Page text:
NBC Bay Area report highlights district’s handling of sexual assault and harassment cases

May 12, 2021 — by Harshini Velchamy and Anouk Yeh
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 Similarities cited between the way the district dealt with the Audrie Pott case and the LGHS #MeToo Movement.

“People always say, ‘I don’t know how you shared your story so quickly.’ But I just don’t know how people keep it inside for so long.”

Mia Lozoya, a former student at Los Gatos High School, shared these words during the “NBC: We Investigate” special, along with her sexual assault story in a two-part report aired on April 29. Along with Lozoya, another former LGHS student Lyssa Broomfield also spoke during the special, saying the school didn’t provide a safe space for survivors. This toxic environment resulted in both Broomfield and Lozoya leaving the school.

The special explored the sexual assault allegations the district has dealt with in its two schools.

Reporter Candice Nguyen, the lead investigator for the NBC story and a multiple time Emmy and Murrow awards winner, told The Falcon that she began looking into the story last fall when a member of the NBC Bay Area team shared a documentary created by LGHS students.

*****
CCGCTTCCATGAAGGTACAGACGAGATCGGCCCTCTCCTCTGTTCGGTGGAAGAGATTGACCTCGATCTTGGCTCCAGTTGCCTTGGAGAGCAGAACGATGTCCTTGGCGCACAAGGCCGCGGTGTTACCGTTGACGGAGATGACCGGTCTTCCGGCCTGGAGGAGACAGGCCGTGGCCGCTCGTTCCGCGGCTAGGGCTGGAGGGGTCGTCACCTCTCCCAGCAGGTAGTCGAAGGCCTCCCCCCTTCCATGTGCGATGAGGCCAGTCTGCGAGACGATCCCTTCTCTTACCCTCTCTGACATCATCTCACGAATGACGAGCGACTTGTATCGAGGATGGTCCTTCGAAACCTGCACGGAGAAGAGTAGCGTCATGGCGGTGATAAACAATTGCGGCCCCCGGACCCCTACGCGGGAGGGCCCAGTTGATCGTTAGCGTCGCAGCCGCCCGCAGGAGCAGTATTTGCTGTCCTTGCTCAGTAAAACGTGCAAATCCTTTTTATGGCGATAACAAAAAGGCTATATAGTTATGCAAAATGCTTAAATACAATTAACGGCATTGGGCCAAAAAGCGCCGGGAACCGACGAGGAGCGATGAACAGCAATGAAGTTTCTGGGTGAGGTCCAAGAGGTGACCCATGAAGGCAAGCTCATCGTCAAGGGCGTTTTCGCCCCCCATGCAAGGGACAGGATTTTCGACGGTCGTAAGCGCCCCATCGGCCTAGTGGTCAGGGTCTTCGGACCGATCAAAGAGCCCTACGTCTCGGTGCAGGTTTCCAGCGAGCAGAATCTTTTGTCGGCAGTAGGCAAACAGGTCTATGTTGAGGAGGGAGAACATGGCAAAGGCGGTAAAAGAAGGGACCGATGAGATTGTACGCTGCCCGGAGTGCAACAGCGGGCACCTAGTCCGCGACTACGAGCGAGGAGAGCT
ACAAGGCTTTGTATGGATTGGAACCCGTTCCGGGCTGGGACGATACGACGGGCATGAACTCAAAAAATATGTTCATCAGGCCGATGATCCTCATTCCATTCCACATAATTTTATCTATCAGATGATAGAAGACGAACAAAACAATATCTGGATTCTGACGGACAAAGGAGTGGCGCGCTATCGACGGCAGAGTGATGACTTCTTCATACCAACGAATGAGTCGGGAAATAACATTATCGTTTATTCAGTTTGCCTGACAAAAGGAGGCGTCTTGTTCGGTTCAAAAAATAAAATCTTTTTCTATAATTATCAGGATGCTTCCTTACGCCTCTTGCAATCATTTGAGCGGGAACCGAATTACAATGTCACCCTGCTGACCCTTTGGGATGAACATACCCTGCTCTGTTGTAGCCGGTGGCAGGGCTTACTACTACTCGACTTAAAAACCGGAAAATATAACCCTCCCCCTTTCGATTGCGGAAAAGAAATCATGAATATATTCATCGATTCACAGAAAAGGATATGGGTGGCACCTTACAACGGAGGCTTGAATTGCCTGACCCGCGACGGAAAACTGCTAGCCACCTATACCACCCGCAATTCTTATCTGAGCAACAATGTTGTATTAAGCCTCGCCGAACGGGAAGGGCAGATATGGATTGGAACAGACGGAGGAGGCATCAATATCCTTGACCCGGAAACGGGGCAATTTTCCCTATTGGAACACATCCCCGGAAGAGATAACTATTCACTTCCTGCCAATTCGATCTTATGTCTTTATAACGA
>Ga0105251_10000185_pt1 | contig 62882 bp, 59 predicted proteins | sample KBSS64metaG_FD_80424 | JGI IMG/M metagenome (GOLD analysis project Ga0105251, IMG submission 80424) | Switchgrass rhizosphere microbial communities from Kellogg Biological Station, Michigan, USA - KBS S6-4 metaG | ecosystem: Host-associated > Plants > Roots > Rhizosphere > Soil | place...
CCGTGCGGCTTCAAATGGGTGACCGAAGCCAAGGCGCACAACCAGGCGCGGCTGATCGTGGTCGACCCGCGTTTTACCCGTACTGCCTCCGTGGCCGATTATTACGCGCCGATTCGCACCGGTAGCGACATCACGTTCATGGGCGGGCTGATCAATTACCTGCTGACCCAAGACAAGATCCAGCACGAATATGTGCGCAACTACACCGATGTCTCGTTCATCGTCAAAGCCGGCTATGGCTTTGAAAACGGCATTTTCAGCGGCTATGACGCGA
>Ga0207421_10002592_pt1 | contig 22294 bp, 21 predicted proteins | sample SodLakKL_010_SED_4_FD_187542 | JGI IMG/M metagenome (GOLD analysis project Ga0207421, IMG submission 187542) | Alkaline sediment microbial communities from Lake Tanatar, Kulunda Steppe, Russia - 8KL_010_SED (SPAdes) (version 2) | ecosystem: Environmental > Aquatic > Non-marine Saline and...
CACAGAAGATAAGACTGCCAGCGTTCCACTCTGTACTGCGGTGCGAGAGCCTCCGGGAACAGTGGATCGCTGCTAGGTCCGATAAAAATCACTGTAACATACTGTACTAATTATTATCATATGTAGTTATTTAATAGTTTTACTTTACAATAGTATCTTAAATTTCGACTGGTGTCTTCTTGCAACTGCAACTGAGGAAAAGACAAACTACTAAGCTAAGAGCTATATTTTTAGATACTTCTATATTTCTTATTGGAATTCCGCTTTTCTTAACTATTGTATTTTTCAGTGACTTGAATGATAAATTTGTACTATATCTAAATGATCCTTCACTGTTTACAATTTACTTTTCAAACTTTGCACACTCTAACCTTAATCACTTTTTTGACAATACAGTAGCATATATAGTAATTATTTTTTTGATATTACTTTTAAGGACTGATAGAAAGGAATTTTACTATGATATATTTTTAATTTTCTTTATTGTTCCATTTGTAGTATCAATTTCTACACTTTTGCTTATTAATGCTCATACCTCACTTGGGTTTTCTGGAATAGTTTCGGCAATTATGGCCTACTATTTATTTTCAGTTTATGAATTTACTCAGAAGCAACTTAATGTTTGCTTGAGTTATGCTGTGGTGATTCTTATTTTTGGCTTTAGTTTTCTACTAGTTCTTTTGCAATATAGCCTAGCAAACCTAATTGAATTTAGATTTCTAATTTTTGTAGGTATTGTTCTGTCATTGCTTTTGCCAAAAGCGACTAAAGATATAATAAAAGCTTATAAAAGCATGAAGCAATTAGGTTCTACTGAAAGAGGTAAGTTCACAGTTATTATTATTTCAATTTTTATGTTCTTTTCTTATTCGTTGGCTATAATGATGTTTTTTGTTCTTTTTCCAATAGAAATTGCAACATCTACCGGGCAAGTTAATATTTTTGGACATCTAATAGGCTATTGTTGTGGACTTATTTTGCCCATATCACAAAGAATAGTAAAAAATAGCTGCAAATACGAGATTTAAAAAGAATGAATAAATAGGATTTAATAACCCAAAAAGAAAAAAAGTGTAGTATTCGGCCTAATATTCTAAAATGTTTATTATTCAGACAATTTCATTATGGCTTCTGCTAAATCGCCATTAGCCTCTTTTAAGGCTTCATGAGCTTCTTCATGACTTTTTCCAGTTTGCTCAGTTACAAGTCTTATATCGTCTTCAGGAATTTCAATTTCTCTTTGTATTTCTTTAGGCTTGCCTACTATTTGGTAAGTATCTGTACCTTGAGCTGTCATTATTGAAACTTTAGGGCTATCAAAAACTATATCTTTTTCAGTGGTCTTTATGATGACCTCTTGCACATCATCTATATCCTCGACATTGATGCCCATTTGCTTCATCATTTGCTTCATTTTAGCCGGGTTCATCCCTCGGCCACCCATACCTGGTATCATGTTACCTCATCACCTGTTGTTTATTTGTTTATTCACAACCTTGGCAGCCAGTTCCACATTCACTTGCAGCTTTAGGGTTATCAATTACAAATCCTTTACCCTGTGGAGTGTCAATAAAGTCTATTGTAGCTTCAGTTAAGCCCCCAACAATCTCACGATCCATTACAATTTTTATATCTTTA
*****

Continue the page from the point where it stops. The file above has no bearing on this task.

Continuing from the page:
“Someone said, ‘Hey, have you seen this documentary?’ It was a student produced documentary on Instagram,” Nguyen said. “It stuck out right away and the subject matter was — and is — disturbing.”

The documentary led Nguyen to the @metoo.losgatos, formerly @metoolghs, Instagram account. After looking through the page, Nguyen began digging deeper.

Lozoya, who was a freshman when she was assaulted in February 2020, posted her experience on Instagram in June of that same year. Her post inspired hundreds of students from the district to share their stories, inciting what came to be known as the LGHS #MeToo Movement and the creation of two instagram accounts, @survivorstosurvivors and @metoo.losgatos.

The special deals with the complicated issue of out-of-school sexual assault allegations. LGSUHSD’s policies state that the school is not able to act if the attack happens out of campus, unless, according to Title IX, it has a “subsequent impact at school.”